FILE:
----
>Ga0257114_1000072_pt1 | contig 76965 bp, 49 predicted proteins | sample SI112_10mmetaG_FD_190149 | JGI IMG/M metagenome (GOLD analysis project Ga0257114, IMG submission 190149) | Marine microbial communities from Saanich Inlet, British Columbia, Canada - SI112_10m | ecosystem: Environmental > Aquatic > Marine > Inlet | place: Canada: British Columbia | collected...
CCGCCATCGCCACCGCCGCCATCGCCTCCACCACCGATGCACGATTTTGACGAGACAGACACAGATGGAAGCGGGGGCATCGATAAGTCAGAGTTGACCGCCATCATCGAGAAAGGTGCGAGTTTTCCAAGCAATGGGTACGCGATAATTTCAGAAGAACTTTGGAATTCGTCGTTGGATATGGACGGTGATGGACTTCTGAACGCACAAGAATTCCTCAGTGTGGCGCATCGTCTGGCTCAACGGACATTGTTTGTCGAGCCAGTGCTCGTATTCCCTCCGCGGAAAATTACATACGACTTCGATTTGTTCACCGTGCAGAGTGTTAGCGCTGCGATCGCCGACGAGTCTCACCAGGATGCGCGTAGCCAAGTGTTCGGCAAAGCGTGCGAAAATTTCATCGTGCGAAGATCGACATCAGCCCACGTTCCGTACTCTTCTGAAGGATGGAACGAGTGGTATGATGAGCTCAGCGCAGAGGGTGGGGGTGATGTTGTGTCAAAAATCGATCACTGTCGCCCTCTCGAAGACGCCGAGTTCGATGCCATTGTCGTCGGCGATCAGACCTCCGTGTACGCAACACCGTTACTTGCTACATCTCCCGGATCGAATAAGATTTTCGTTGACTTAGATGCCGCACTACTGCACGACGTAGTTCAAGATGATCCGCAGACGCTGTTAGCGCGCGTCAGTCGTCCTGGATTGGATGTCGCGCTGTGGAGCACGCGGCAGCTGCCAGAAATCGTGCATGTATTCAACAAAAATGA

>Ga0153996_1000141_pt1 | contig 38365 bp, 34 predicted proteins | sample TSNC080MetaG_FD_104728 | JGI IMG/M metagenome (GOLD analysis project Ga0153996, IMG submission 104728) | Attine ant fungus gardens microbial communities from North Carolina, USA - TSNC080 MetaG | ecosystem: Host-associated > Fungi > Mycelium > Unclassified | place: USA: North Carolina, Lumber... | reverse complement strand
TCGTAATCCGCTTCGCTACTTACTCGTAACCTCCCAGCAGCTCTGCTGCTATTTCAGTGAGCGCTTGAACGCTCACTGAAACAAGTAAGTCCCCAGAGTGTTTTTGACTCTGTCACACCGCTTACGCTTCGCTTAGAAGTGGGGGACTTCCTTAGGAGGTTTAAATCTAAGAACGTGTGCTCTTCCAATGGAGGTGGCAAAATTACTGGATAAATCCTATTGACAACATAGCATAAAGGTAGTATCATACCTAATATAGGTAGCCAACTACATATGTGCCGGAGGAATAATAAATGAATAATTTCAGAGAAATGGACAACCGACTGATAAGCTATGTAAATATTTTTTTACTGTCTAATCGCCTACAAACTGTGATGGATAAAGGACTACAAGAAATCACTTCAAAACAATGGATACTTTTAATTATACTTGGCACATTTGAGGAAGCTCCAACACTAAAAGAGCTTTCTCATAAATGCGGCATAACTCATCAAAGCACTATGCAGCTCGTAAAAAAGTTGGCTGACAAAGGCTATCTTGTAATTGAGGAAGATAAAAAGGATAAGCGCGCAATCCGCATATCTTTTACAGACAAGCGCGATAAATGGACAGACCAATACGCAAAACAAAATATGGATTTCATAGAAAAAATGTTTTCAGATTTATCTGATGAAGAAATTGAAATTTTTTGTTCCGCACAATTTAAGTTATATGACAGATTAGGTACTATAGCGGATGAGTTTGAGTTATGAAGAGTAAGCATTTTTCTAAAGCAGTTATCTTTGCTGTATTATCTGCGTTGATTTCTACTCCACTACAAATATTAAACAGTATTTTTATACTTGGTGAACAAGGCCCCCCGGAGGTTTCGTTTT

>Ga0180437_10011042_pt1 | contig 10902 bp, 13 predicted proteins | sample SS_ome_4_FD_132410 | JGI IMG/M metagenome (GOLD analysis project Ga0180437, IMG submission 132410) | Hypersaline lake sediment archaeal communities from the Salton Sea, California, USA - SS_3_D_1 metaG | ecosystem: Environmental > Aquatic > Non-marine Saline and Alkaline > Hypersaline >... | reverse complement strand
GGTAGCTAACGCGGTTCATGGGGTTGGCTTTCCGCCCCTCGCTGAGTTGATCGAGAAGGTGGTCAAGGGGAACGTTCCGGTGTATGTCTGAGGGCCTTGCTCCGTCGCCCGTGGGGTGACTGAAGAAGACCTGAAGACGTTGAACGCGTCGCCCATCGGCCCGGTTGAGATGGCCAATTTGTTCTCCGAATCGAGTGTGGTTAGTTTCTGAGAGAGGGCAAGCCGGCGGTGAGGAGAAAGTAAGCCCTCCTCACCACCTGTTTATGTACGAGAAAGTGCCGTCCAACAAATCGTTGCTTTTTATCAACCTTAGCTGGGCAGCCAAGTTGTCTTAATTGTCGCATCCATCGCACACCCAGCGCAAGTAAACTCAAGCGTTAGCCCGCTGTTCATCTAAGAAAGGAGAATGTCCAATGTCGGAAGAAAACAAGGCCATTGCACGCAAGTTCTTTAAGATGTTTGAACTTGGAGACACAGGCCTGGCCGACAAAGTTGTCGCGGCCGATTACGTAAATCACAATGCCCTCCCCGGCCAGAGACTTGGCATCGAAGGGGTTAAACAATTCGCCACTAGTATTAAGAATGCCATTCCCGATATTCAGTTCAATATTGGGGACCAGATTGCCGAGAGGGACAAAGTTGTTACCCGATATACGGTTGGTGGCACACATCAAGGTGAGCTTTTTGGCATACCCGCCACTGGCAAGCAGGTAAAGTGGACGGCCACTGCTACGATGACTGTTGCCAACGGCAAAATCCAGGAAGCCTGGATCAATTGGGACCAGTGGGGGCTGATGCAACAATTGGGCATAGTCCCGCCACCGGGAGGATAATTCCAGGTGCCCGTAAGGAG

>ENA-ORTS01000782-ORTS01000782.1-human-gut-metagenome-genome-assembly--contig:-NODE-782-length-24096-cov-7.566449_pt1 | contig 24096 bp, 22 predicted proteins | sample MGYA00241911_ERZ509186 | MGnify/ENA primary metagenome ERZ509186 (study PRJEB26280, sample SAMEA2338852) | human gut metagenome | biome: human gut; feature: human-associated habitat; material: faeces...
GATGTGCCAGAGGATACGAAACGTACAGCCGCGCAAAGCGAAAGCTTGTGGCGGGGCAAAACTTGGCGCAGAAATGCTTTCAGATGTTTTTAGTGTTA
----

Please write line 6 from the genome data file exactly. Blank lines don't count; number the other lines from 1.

GGTAGCTAACGCGGTTCATGGGGTTGGCTTTCCGCCCCTCGCTGAGTTGATCGAGAAGGTGGTCAAGGGGAACGTTCCGGTGTATGTCTGAGGGCCTTGCTCCGTCGCCCGTGGGGTGACTGAAGAAGACCTGAAGACGTTGAACGCGTCGCCCATCGGCCCGGTTGAGATGGCCAATTTGTTCTCCGAATCGAGTGTGGTTAGTTTCTGAGAGAGGGCAAGCCGGCGGTGAGGAGAAAGTAAGCCCTCCTCACCACCTGTTTATGTACGAGAAAGTGCCGTCCAACAAATCGTTGCTTTTTATCAACCTTAGCTGGGCAGCCAAGTTGTCTTAATTGTCGCATCCATCGCACACCCAGCGCAAGTAAACTCAAGCGTTAGCCCGCTGTTCATCTAAGAAAGGAGAATGTCCAATGTCGGAAGAAAACAAGGCCATTGCACGCAAGTTCTTTAAGATGTTTGAACTTGGAGACACAGGCCTGGCCGACAAAGTTGTCGCGGCCGATTACGTAAATCACAATGCCCTCCCCGGCCAGAGACTTGGCATCGAAGGGGTTAAACAATTCGCCACTAGTATTAAGAATGCCATTCCCGATATTCAGTTCAATATTGGGGACCAGATTGCCGAGAGGGACAAAGTTGTTACCCGATATACGGTTGGTGGCACACATCAAGGTGAGCTTTTTGGCATACCCGCCACTGGCAAGCAGGTAAAGTGGACGGCCACTGCTACGATGACTGTTGCCAACGGCAAAATCCAGGAAGCCTGGATCAATTGGGACCAGTGGGGGCTGATGCAACAATTGGGCATAGTCCCGCCACCGGGAGGATAATTCCAGGTGCCCGTAAGGAG